The Chinese side presumes that Trump’s endorsement for renewed trade talks must mean he is ready to make concessions on core demands. These include the removal of all tariffs, realistic purchases of US commodities, and a more balanced text in the trade deal. However, we think the US presumes that because Xi agreed to extend the talks, he must understand that the US will maintain existing tariffs as leverage and will only agree to temporarily suspend additional tariffs to see what additional concessions the US could extract from China. In other words, the Chinese delegation will enter the room thinking the starting line has shifted, whereas the US delegates will assume China will return to the previous stance before the talks collapsed in May. Negotiators from both sides will feel as if they are starting over, and this will inevitably create more mistrust and frustration.
The only positive signal from the G20, in our view, is that both sides seem to agree tacitly that the scope of previous negotiations was too ambitious. During trade talks last year, the Chinese side was anticipating a reset to the US-China strategic relationship, including a change to the US’s demands for a comprehensive Chinese domestic reform package. Similarly, the US believed that the trade talks would lead to fundamental changes to China’s economic management practices, including industrial policies. Such illusions have been dispelled, and both sides seem to agree that for the time being negotiations should be confined to trade issues, such as one-time deficit reductions and a suspension of additional tariffs.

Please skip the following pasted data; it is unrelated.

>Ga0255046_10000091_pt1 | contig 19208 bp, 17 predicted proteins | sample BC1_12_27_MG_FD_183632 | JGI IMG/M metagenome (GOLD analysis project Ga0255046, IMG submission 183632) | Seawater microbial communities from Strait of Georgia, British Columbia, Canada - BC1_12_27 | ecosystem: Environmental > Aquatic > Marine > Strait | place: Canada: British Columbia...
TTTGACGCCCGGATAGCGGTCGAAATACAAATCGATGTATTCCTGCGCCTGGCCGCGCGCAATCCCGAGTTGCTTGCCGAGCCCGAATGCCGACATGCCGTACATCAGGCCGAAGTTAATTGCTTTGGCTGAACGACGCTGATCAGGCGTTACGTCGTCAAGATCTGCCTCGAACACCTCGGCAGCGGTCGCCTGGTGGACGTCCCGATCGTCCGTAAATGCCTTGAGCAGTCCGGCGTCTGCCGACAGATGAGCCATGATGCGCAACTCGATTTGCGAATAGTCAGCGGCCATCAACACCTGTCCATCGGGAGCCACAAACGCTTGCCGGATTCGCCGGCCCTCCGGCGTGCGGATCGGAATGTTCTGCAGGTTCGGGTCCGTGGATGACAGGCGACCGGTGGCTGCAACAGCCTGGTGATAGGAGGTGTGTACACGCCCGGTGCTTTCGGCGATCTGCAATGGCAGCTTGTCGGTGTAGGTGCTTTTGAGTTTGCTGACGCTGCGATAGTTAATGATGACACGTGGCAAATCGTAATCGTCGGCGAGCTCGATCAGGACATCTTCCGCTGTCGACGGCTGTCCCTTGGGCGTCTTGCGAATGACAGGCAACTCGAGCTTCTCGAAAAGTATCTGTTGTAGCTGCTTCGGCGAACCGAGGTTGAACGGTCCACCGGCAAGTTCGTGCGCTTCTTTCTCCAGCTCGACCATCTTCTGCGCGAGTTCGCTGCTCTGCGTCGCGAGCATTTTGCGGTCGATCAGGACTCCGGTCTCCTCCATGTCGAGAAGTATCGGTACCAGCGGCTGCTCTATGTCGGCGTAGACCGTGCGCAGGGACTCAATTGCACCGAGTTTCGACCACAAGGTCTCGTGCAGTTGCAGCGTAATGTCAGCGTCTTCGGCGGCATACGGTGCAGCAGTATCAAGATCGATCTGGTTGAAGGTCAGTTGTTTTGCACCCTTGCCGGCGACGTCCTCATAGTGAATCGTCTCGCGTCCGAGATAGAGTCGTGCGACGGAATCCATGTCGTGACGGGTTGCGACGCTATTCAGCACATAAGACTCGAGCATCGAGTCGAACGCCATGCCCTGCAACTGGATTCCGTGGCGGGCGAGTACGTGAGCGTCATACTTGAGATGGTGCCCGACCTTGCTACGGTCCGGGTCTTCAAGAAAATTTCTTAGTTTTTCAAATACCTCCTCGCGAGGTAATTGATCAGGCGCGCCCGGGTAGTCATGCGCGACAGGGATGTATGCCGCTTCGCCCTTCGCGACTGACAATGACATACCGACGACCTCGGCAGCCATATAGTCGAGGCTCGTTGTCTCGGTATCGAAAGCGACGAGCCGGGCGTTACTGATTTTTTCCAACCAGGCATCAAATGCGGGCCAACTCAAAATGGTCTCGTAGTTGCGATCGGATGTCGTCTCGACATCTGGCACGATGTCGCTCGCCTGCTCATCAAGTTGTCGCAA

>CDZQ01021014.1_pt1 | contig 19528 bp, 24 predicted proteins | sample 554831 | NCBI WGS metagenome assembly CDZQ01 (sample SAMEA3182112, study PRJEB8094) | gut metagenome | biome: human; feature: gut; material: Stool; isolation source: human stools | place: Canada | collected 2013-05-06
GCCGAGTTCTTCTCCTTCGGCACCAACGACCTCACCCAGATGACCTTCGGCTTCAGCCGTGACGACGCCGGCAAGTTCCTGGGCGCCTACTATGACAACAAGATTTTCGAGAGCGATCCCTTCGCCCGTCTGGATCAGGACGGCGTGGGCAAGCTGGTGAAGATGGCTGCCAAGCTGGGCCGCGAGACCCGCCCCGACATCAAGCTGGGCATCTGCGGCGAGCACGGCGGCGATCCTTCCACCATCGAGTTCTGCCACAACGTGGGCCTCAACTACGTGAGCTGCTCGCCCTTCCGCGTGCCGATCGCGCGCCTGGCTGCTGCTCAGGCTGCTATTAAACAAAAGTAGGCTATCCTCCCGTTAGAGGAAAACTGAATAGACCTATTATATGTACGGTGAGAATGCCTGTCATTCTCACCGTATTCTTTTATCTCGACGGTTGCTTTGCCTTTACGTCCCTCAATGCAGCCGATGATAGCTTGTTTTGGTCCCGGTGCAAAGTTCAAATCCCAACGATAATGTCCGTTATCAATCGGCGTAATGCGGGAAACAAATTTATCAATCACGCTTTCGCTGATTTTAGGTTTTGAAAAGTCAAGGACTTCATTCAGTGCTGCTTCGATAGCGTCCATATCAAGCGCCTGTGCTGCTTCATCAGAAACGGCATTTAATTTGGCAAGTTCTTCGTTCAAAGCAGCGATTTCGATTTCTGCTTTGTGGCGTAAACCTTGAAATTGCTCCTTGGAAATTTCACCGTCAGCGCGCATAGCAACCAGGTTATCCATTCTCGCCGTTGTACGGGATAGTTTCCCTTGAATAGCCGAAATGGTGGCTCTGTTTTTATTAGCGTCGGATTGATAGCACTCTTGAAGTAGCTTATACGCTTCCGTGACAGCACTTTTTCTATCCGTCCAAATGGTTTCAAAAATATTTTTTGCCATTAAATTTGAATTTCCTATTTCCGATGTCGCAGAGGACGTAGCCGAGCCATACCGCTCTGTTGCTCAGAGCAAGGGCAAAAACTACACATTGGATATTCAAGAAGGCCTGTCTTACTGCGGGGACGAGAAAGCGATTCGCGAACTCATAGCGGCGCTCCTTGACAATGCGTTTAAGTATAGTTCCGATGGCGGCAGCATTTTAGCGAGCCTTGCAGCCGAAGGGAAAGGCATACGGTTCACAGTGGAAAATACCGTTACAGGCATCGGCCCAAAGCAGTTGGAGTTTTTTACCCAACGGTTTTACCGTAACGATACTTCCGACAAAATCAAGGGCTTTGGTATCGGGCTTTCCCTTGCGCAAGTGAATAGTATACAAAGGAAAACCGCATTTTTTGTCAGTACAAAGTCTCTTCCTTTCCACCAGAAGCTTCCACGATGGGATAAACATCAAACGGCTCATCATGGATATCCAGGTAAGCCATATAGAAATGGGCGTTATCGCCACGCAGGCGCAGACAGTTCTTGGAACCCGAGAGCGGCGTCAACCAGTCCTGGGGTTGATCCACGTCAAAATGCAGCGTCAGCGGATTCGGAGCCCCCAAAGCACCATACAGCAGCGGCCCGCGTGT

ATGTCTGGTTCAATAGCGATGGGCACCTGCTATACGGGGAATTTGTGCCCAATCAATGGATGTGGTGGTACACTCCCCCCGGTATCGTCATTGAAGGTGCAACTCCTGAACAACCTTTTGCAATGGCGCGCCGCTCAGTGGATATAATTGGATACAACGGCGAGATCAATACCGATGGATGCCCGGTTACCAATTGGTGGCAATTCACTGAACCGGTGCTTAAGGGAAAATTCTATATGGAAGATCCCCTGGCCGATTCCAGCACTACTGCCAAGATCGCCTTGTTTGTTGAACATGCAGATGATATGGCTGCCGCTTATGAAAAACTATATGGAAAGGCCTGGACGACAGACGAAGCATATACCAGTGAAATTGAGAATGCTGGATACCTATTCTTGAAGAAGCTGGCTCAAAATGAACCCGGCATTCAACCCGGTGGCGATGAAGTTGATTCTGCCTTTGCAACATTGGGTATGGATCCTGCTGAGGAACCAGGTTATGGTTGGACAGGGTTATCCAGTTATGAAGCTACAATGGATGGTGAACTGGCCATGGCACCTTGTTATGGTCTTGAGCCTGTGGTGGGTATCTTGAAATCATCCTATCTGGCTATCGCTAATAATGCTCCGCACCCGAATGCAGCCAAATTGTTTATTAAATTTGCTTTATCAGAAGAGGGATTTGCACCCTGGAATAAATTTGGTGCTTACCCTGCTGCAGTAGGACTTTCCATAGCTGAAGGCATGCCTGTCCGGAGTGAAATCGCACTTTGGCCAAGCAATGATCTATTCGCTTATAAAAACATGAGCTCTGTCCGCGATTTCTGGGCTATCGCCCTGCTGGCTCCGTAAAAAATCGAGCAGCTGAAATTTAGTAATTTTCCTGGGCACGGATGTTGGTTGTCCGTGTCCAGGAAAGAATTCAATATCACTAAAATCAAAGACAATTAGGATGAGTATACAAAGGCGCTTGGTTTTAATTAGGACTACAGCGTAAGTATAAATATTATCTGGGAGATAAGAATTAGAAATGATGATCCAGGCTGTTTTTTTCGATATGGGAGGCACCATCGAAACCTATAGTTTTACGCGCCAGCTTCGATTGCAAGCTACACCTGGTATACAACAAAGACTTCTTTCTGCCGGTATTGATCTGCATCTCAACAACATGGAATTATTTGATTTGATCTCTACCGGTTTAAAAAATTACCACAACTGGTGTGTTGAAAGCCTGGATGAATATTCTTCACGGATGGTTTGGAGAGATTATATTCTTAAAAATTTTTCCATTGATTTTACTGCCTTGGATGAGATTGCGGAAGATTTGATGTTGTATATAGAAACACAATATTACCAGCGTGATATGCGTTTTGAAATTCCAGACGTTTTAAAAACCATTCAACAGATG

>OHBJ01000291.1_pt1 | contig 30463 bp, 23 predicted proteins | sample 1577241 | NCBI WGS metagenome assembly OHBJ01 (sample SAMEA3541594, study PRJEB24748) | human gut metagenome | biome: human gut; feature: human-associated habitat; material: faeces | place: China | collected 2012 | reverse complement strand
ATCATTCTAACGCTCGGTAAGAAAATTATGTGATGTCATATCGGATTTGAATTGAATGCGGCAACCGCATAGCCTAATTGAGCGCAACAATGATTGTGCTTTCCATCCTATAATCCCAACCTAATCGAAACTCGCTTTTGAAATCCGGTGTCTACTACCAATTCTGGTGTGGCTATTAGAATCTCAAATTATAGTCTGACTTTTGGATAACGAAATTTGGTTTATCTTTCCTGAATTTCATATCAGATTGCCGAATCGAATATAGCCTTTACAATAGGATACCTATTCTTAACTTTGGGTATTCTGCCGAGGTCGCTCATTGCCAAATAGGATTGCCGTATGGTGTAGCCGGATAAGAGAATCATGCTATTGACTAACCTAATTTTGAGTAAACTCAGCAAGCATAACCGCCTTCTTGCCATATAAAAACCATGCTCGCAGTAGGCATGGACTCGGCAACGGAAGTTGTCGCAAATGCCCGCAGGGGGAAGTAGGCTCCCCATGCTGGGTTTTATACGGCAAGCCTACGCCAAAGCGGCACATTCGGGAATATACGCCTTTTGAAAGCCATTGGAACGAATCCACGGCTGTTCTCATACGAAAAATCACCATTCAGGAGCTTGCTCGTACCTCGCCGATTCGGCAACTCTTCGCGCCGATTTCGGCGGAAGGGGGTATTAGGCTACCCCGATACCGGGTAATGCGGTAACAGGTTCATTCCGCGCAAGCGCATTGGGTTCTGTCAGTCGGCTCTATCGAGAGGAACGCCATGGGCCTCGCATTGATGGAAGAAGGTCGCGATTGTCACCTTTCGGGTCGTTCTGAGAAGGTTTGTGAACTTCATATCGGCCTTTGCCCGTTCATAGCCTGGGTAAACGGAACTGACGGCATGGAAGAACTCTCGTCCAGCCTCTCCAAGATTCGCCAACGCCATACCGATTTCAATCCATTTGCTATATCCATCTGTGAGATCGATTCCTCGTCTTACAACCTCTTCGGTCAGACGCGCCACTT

However, the risk is that the conditions behind the Trump-Xi handshake were too vague. For example, Trump promised to lift an embargo on sales to Huawei but it lacked specifics. It is also likely that Trump will proceed with pending arms sales to Taiwan. Moreover, Trump has also questioned Beijing’s exchange rate policy. This ambiguity and potential appearance of betraying commitments made to Xi at the G20 could well undercut the next round of talks before they begin. If the Trump-Xi meeting in Osaka was about confidence building, we think Trump’s post G20 activities have already eroded Beijing’s confidence in him.
What can go right/wrong
As trade talks resume, we think the US side will set a deadline of no longer than 3 months for another round of tariffs on the remaining untaxed balance of US imports from China to kick in. Only under two scenarios might a more prolonged truce materialize: China helps the US get a denuclearization deal from North Korea, or China delivers Trump a huge headline number for purchasing US goods to boost his reelection campaign. The cost for the US would likely come in the form of reduced domestic structural reform commitments from China. This might be a hard sell for Trump’s core constituency but is not entirely impossible.
However, if the US Federal Reserve cuts rates twice before October, or if the White House sees dimming prospects of a deal with Pyongyang, we think Trump will not hesitate to walk away from negotiations and ratchet up tariffs. In either case, we see limited chance of success for even a partial deal on trade within the next three months because the Osaka handshake between Xi and Trump won’t be enough to overcome mistrust and faulty assumptions.
Read our other expert papers about what happens next after Osaka.